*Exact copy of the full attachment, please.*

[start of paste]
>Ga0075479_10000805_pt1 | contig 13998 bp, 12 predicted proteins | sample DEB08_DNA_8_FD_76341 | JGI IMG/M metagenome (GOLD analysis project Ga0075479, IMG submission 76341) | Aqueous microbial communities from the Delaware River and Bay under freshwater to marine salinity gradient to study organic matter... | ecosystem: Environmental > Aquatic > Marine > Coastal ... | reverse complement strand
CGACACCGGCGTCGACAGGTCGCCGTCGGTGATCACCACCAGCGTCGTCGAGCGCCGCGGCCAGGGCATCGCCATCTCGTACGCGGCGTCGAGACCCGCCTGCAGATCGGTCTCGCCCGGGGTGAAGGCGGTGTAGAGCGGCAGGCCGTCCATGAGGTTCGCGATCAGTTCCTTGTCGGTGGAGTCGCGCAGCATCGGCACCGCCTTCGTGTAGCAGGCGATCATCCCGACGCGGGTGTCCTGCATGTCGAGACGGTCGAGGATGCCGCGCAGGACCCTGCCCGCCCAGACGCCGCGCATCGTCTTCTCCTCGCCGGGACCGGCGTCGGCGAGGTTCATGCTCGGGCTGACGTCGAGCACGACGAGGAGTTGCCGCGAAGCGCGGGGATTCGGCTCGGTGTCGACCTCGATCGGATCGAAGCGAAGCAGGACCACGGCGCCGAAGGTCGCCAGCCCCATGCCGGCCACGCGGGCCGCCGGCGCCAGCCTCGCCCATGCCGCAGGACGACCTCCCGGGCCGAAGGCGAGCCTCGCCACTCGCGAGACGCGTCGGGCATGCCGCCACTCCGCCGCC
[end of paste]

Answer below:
>Ga0075479_10000805_pt1 | contig 13998 bp, 12 predicted proteins | sample DEB08_DNA_8_FD_76341 | JGI IMG/M metagenome (GOLD analysis project Ga0075479, IMG submission 76341) | Aqueous microbial communities from the Delaware River and Bay under freshwater to marine salinity gradient to study organic matter... | ecosystem: Environmental > Aquatic > Marine > Coastal ... | reverse complement strand
CGACACCGGCGTCGACAGGTCGCCGTCGGTGATCACCACCAGCGTCGTCGAGCGCCGCGGCCAGGGCATCGCCATCTCGTACGCGGCGTCGAGACCCGCCTGCAGATCGGTCTCGCCCGGGGTGAAGGCGGTGTAGAGCGGCAGGCCGTCCATGAGGTTCGCGATCAGTTCCTTGTCGGTGGAGTCGCGCAGCATCGGCACCGCCTTCGTGTAGCAGGCGATCATCCCGACGCGGGTGTCCTGCATGTCGAGACGGTCGAGGATGCCGCGCAGGACCCTGCCCGCCCAGACGCCGCGCATCGTCTTCTCCTCGCCGGGACCGGCGTCGGCGAGGTTCATGCTCGGGCTGACGTCGAGCACGACGAGGAGTTGCCGCGAAGCGCGGGGATTCGGCTCGGTGTCGACCTCGATCGGATCGAAGCGAAGCAGGACCACGGCGCCGAAGGTCGCCAGCCCCATGCCGGCCACGCGGGCCGCCGGCGCCAGCCTCGCCCATGCCGCAGGACGACCTCCCGGGCCGAAGGCGAGCCTCGCCACTCGCGAGACGCGTCGGGCATGCCGCCACTCCGCCGCC